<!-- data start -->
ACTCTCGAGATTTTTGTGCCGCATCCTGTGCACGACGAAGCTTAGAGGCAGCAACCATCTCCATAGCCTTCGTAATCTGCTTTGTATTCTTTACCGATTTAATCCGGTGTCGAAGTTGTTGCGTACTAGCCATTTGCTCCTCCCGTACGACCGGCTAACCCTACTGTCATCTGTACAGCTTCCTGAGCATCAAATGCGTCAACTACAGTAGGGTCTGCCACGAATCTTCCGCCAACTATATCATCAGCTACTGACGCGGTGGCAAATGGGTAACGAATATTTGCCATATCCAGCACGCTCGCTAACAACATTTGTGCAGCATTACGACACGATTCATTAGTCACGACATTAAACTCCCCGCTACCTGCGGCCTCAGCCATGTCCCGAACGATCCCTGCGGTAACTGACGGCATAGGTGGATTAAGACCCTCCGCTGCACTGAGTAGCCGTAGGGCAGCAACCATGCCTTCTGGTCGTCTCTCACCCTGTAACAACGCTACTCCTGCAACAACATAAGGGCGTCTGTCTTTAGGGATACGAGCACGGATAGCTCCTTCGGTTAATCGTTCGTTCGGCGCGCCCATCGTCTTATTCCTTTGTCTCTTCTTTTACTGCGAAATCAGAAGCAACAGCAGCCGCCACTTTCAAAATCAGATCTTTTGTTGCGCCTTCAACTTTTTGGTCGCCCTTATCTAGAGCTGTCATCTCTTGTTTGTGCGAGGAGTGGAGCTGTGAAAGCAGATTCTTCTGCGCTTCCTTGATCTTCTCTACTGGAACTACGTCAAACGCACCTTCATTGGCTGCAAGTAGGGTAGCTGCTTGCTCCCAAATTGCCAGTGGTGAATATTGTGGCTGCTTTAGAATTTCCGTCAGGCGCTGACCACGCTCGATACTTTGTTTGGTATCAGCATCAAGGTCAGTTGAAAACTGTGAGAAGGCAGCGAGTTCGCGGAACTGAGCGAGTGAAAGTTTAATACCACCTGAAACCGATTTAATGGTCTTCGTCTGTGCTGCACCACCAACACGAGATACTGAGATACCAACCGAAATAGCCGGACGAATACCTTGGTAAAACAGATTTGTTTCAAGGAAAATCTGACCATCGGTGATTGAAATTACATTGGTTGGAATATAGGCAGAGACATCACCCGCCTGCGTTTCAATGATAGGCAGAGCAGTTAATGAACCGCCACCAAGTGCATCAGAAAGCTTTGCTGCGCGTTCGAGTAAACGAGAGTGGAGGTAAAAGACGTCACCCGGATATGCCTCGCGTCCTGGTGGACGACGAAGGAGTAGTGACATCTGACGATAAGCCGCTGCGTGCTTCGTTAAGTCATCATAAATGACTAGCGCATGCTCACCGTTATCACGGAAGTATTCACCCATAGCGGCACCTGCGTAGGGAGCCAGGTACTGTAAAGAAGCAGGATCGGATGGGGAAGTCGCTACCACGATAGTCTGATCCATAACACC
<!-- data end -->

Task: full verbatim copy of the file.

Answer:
ACTCTCGAGATTTTTGTGCCGCATCCTGTGCACGACGAAGCTTAGAGGCAGCAACCATCTCCATAGCCTTCGTAATCTGCTTTGTATTCTTTACCGATTTAATCCGGTGTCGAAGTTGTTGCGTACTAGCCATTTGCTCCTCCCGTACGACCGGCTAACCCTACTGTCATCTGTACAGCTTCCTGAGCATCAAATGCGTCAACTACAGTAGGGTCTGCCACGAATCTTCCGCCAACTATATCATCAGCTACTGACGCGGTGGCAAATGGGTAACGAATATTTGCCATATCCAGCACGCTCGCTAACAACATTTGTGCAGCATTACGACACGATTCATTAGTCACGACATTAAACTCCCCGCTACCTGCGGCCTCAGCCATGTCCCGAACGATCCCTGCGGTAACTGACGGCATAGGTGGATTAAGACCCTCCGCTGCACTGAGTAGCCGTAGGGCAGCAACCATGCCTTCTGGTCGTCTCTCACCCTGTAACAACGCTACTCCTGCAACAACATAAGGGCGTCTGTCTTTAGGGATACGAGCACGGATAGCTCCTTCGGTTAATCGTTCGTTCGGCGCGCCCATCGTCTTATTCCTTTGTCTCTTCTTTTACTGCGAAATCAGAAGCAACAGCAGCCGCCACTTTCAAAATCAGATCTTTTGTTGCGCCTTCAACTTTTTGGTCGCCCTTATCTAGAGCTGTCATCTCTTGTTTGTGCGAGGAGTGGAGCTGTGAAAGCAGATTCTTCTGCGCTTCCTTGATCTTCTCTACTGGAACTACGTCAAACGCACCTTCATTGGCTGCAAGTAGGGTAGCTGCTTGCTCCCAAATTGCCAGTGGTGAATATTGTGGCTGCTTTAGAATTTCCGTCAGGCGCTGACCACGCTCGATACTTTGTTTGGTATCAGCATCAAGGTCAGTTGAAAACTGTGAGAAGGCAGCGAGTTCGCGGAACTGAGCGAGTGAAAGTTTAATACCACCTGAAACCGATTTAATGGTCTTCGTCTGTGCTGCACCACCAACACGAGATACTGAGATACCAACCGAAATAGCCGGACGAATACCTTGGTAAAACAGATTTGTTTCAAGGAAAATCTGACCATCGGTGATTGAAATTACATTGGTTGGAATATAGGCAGAGACATCACCCGCCTGCGTTTCAATGATAGGCAGAGCAGTTAATGAACCGCCACCAAGTGCATCAGAAAGCTTTGCTGCGCGTTCGAGTAAACGAGAGTGGAGGTAAAAGACGTCACCCGGATATGCCTCGCGTCCTGGTGGACGACGAAGGAGTAGTGACATCTGACGATAAGCCGCTGCGTGCTTCGTTAAGTCATCATAAATGACTAGCGCATGCTCACCGTTATCACGGAAGTATTCACCCATAGCGGCACCTGCGTAGGGAGCCAGGTACTGTAAAGAAGCAGGATCGGATGGGGAAGTCGCTACCACGATAGTCTGATCCATAACACC